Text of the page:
Maintained by Alan D. Humbert
Attorney At Law
134 Main Street
Watertown, Massachusetts 02472


 Here's one of my favorite humorous mortgage and title examination horror stories. 

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A New Orleans lawyer sought an FHA loan for a client.  
He was told the loan would be granted if he could 
prove satisfactory title to a parcel of property 
being offered as collateral.  The title to the 
property dated back to 1803, which took the lawyer 
three months to track down.

After sending the information to the FHA, he received 
the following reply (actual letter):

"Upon review of your letter adjoining your client's 
loan application, we note that the request is 
supported by an Abstract of Title.  While we 
compliment the able manner in which you have prepared 
and presented the application, we must point out that 
you have only cleared title to the proposed 
collateral back to 1803.  Before final approval can 
be accorded, it will be necessary to clear the title
back to its origin."

Annoyed, the lawyer responded as follows (actual 
letter):

"Your letter regarding title in Case No. 189156 has 
been received.  I note that you wish to have title 
extended further than the 194 years covered by the 
present application.  I was unaware that any educated
person in this country, particularly those working in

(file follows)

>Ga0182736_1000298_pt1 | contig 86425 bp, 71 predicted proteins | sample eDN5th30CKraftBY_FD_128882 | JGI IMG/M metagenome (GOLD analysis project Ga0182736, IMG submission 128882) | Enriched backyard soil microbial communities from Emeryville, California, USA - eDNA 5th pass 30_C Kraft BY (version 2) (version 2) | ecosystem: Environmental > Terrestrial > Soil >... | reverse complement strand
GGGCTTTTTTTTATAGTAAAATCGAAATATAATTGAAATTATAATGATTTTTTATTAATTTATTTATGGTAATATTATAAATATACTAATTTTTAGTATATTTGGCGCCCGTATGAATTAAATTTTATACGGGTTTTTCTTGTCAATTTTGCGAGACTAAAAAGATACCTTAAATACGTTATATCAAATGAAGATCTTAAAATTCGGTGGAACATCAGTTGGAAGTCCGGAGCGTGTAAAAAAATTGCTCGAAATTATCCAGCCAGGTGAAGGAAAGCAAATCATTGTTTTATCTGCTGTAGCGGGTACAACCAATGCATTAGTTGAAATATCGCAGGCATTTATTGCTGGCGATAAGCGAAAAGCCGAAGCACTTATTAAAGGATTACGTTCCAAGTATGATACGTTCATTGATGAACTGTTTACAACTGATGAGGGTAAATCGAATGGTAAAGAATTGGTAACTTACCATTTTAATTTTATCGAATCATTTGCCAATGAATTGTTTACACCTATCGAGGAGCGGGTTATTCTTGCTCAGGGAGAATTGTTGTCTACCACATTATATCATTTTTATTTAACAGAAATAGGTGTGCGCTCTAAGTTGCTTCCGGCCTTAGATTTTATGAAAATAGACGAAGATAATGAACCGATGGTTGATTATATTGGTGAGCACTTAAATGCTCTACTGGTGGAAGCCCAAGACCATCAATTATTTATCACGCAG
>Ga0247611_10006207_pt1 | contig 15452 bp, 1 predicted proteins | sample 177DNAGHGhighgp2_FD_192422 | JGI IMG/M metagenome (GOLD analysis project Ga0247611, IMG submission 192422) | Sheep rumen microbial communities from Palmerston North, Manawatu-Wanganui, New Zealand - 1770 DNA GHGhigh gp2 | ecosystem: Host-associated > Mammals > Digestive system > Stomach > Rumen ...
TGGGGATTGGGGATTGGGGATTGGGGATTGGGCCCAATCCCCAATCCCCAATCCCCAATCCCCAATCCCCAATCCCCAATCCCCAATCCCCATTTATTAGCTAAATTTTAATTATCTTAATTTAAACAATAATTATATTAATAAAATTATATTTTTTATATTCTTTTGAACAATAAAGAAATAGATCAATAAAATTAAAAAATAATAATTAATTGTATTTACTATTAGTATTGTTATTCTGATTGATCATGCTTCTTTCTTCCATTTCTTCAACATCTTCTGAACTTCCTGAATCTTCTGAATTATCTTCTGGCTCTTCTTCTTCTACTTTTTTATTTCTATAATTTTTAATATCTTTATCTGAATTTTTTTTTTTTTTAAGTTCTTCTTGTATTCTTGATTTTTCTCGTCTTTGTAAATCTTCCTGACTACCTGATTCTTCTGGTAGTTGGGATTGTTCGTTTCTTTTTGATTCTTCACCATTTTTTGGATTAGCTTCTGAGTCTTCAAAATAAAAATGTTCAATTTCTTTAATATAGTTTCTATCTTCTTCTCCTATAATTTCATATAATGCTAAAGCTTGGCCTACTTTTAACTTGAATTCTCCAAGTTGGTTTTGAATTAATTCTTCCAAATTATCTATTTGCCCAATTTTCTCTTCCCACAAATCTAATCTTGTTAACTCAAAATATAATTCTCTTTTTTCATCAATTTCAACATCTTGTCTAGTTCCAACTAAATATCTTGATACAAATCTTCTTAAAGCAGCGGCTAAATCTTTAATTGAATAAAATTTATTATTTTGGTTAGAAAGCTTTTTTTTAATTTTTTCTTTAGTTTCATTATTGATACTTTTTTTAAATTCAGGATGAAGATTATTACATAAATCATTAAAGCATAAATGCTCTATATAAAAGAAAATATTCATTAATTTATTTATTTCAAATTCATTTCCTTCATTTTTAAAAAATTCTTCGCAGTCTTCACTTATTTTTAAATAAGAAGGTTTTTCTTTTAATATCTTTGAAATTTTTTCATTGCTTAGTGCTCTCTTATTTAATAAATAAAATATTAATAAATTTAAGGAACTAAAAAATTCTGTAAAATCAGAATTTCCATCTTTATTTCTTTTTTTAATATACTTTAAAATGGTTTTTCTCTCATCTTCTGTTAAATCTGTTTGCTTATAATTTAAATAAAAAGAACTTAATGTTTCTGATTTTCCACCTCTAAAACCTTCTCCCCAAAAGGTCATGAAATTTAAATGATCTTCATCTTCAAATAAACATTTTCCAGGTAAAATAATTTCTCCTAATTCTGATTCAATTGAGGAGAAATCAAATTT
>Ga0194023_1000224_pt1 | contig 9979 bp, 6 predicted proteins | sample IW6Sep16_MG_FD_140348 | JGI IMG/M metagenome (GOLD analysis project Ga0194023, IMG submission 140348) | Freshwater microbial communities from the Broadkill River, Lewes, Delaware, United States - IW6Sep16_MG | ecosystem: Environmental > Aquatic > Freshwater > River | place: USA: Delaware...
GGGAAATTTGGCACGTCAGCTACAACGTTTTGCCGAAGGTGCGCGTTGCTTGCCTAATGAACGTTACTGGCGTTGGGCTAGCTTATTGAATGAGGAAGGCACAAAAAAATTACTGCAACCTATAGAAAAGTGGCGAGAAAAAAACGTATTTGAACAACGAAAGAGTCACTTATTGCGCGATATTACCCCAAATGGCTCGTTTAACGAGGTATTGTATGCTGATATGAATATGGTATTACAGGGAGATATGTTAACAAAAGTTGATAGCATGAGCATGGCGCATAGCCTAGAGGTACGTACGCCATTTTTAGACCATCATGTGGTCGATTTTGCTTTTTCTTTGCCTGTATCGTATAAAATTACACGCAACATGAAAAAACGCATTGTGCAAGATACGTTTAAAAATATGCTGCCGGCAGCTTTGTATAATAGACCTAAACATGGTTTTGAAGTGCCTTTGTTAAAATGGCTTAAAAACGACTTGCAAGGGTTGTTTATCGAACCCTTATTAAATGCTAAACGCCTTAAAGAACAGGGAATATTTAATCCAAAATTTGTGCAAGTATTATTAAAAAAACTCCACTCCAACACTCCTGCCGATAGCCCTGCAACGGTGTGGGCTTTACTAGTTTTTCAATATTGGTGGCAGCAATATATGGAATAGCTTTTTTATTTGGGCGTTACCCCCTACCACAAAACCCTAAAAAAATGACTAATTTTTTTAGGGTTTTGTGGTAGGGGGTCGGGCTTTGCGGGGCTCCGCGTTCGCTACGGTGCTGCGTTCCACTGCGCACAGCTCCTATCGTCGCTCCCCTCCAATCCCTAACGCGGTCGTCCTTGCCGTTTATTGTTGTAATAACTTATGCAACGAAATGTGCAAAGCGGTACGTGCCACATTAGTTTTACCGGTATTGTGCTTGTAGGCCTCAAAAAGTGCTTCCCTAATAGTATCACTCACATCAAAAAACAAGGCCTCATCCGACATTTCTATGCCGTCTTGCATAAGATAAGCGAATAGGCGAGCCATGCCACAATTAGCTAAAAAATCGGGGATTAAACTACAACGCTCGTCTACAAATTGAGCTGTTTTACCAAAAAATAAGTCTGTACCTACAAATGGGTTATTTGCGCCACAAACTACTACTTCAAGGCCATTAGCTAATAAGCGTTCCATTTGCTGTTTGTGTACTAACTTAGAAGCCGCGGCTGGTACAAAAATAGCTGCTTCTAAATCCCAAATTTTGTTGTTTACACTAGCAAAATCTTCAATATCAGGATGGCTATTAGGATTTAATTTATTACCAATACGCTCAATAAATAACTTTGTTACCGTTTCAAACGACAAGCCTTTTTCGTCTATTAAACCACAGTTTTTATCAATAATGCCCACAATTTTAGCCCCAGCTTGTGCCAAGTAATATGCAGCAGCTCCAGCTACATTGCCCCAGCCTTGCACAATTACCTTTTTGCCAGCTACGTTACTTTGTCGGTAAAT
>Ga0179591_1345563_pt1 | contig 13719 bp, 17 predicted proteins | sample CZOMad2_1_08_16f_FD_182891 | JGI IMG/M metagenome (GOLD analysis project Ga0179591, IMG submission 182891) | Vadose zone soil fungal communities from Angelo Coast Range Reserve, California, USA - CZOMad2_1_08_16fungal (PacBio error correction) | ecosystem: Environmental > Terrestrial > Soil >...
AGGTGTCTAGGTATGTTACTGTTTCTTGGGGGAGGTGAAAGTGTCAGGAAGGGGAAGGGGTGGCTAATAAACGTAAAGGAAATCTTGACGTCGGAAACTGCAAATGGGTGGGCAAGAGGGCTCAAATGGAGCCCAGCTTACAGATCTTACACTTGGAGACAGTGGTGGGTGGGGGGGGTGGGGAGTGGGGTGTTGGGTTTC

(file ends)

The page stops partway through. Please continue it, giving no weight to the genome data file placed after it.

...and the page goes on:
the property area, would not know that Louisiana was 
purchased by the U. S. from France in 1803, the year 
of origin identified in our application.  For the 
edification of uninformed FHA bureaucrats, the title 
to the land prior to U. S. ownership was obtained 
from France, which had acquired it by Right of 
Conquest from Spain.  The land came into possession 
of Spain by Right of Discovery made in the year 1492 
by a sea captain named Christopher Columbus, who had 
been granted the privilege of seeking a new route to 
India by the then reigning monarch, Isabella.  The 
good queen, being a pious woman and careful about 
titles, almost as much as the FHA, took the 
precaution of securing the blessing of the Pope 
before she sold her jewels to fund Columbus' 
expedition.  Now the Pope, as I'm sure you know, is 
the emissary of Jesus Christ, the Son of God.  And 
God, it is commonly accepted, created this world.  
Therefore, I believe it is safe to presume that He 
also made that part of the world called Louisiana.
He, therefore, would be the owner of origin.  I hope 
... you find His original claim to be satisfactory.

Now, may we have our (expletive) loan?"

They got it.


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